Garcia spoke with most passion, and insight, about his career not just as an actor, however, but as a fuller-based filmmaker. “My interest is making movies not just acting,” he said in Locarno.

Some of his filmmaking plans turn, maybe inevitably on Cuba. Garcia made his directorial debut with 2005’s “The Lost City,” which he presents Saturday at Locarno, written with Cuba’s most famous novelist, silver-witted Guillermo Cabrera Infante, about a night club owner struggling to keep his business and family together under Castro.

“I’ve done many documentaries, at least half a dozen, on Cachao, (a Cuban double bassist and charanga composer), Garcia said.

“I find solace in my country’s music, all my life. It’s been a great inspiration to me. In ‘The Lost City,’ the protagonist of the movie is the music. I tried to weave the elements of the Cuban culture, and historical elements that happened at that time. [It’s] a very classical film in a way, the structure using a family as a microcosm of what is going on in the society, brothers against brothers politically, a father trying to keep his family together, impossible love: You can love her but you can’t be with her, which is the relationship of every exile in the world with his home country.”

Set up at Garcia’s label CineSon, “Hemingway & Fuentes,” Andy Garcia’s long-mooted second fiction feature directorial gig, is now fully-financed, Garcia said at Locarno, “though I had to lower the budget to do that,” he added.

“Hemingway & Fuentes” was announced in 2009 with Anthony Hopkins, then Jon Voight to play Hemingway, Voigt is still on board. Garcia will play Fuentes, the captain of Hemingway’s boat.

Screenplay is by Garcia and Hilary Hemingway, the writer’s niece. As an independent movie, Garcia is raising the financing himself. “It’s written, I’m working on the material, in process. Budget is “a lot less than I would like so I have to adjust the story to the parameters of the budget.” Cargo Entertainment is selling international rights.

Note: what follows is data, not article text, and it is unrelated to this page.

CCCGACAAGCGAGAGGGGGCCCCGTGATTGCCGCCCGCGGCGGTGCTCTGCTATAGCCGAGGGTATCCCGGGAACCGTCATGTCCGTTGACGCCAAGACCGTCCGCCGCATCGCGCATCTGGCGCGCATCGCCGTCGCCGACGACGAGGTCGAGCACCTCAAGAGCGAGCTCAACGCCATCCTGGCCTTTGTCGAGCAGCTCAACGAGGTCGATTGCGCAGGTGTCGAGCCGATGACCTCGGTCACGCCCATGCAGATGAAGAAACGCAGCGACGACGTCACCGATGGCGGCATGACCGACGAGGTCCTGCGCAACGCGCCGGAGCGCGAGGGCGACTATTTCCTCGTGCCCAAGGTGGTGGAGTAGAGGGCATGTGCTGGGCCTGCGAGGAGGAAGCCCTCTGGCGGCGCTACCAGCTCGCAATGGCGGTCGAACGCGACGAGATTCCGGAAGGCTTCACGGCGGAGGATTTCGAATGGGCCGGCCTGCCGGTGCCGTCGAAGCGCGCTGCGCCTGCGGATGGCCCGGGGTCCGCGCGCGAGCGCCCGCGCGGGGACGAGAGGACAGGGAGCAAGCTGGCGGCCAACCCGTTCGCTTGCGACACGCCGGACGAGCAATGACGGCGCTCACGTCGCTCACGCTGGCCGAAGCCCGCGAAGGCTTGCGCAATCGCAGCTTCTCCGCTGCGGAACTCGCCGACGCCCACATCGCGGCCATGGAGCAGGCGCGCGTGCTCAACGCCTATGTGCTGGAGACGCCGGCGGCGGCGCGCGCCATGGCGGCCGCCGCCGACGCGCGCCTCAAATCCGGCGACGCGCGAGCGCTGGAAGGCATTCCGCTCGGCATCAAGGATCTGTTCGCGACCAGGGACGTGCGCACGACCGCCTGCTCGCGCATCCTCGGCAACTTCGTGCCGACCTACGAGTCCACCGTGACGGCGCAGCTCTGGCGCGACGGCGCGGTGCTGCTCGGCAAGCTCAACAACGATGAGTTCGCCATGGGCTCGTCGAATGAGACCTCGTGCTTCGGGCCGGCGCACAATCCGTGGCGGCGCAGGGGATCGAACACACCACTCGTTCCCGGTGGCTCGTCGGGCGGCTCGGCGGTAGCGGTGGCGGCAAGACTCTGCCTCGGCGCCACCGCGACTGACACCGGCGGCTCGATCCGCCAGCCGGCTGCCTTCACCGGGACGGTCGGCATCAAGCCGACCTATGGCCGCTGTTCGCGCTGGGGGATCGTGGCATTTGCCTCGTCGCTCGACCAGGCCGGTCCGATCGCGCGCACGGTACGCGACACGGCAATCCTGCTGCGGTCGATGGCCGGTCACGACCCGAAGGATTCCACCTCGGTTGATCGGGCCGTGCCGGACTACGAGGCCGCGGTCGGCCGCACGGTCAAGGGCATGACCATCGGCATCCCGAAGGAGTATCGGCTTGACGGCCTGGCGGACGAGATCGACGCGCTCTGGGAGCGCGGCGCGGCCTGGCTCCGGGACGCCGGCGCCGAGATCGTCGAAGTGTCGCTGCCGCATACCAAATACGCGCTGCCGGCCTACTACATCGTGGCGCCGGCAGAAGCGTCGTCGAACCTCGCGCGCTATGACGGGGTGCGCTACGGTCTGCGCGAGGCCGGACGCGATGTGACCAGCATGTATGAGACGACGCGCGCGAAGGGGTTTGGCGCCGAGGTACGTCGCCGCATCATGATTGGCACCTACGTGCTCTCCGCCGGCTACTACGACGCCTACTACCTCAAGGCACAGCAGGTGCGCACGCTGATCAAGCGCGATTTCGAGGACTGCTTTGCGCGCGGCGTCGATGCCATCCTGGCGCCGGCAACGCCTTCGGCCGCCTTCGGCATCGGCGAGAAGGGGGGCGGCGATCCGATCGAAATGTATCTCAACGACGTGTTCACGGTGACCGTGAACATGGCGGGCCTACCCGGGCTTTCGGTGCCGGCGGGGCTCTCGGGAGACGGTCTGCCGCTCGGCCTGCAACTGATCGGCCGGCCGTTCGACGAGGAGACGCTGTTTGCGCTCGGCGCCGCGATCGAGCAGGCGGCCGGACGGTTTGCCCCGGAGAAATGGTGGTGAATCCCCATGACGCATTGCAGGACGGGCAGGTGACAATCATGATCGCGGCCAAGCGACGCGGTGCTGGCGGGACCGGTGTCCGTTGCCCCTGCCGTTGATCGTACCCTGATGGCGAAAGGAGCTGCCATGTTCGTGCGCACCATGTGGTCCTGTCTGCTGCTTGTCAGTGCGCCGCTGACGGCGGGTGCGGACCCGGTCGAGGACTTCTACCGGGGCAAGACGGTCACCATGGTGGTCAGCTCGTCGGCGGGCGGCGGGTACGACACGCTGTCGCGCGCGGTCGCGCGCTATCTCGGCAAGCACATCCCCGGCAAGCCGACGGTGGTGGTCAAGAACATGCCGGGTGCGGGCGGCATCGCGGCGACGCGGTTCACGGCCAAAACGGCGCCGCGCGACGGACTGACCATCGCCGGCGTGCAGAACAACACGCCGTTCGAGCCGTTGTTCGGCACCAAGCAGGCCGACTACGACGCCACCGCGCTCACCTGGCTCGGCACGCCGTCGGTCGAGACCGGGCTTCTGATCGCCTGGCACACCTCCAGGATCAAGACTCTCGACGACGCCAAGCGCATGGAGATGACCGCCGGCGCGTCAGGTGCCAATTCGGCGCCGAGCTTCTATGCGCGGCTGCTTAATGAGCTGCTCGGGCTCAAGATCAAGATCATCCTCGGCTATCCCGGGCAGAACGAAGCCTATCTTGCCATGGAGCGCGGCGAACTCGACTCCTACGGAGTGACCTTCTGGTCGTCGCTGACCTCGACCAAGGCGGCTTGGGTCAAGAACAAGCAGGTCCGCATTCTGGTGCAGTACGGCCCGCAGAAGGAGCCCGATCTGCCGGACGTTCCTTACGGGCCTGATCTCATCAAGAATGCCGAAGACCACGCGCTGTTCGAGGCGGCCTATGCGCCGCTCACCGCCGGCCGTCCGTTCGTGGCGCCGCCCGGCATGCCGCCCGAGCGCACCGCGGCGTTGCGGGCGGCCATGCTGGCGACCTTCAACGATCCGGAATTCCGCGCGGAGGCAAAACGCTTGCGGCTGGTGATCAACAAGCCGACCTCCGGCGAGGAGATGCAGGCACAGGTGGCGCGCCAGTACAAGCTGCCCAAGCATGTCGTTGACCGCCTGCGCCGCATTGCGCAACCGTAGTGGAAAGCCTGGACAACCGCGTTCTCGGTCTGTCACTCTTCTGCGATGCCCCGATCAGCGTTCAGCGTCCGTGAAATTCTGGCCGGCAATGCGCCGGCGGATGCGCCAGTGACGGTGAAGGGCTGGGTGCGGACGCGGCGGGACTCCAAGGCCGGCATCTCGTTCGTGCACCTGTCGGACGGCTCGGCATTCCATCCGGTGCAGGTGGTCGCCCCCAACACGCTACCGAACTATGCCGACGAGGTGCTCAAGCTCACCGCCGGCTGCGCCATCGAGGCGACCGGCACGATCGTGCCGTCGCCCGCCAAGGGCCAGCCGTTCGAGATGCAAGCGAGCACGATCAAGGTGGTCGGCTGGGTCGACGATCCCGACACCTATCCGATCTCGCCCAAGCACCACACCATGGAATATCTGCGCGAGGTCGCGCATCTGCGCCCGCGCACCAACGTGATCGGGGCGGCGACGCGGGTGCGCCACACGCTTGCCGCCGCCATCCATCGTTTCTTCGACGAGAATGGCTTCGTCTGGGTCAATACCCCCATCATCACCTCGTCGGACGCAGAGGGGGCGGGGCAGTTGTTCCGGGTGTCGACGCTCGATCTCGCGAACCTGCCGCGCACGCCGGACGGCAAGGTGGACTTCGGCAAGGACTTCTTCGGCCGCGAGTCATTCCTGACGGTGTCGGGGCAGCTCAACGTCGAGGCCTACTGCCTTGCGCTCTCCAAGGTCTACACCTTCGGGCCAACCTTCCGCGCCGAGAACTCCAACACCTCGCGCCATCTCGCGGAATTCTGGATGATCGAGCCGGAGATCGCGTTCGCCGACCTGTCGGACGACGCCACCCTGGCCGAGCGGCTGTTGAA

He has written another screenplay, “a contemporary film noir detective story,” he added.

There is a sense that in Hemingway’s later life he channeled into macho sport – big fish expeditions, attending the running of the bulls in Pamplona – the muscular vigor he feared he had lost as a writer. “Hemingway & Fuentes” describes how the writer, having had 1950’s “Across the River and Into the Trees” panned rose to the challenge of writing “The Old Man and the Sea,” after which he won the 1954 Nobel Prize for Literature.

“Hemingway & Fuentes’ is set at the time when Hemingway wrote ‘The Old Man and the Sea’ and is also about his relationship with Gregorio Fuentes, who was the captain of his boat the Pilar, a 1930s Wheeler for the last 20 years of Hemingway’s life. But it’s not a bio: When he wrote ‘The Old Man and the Sea’ he had to prove himself for the last time as a writer just as Santiago in the book has to prove himself for the last time as a fisherman.’”

Born in 1956, Garcia is to young to have to prove himself for the last time in anything. But it is in filmmaking that looks set to channel many of his large and multiple passions look set to lie.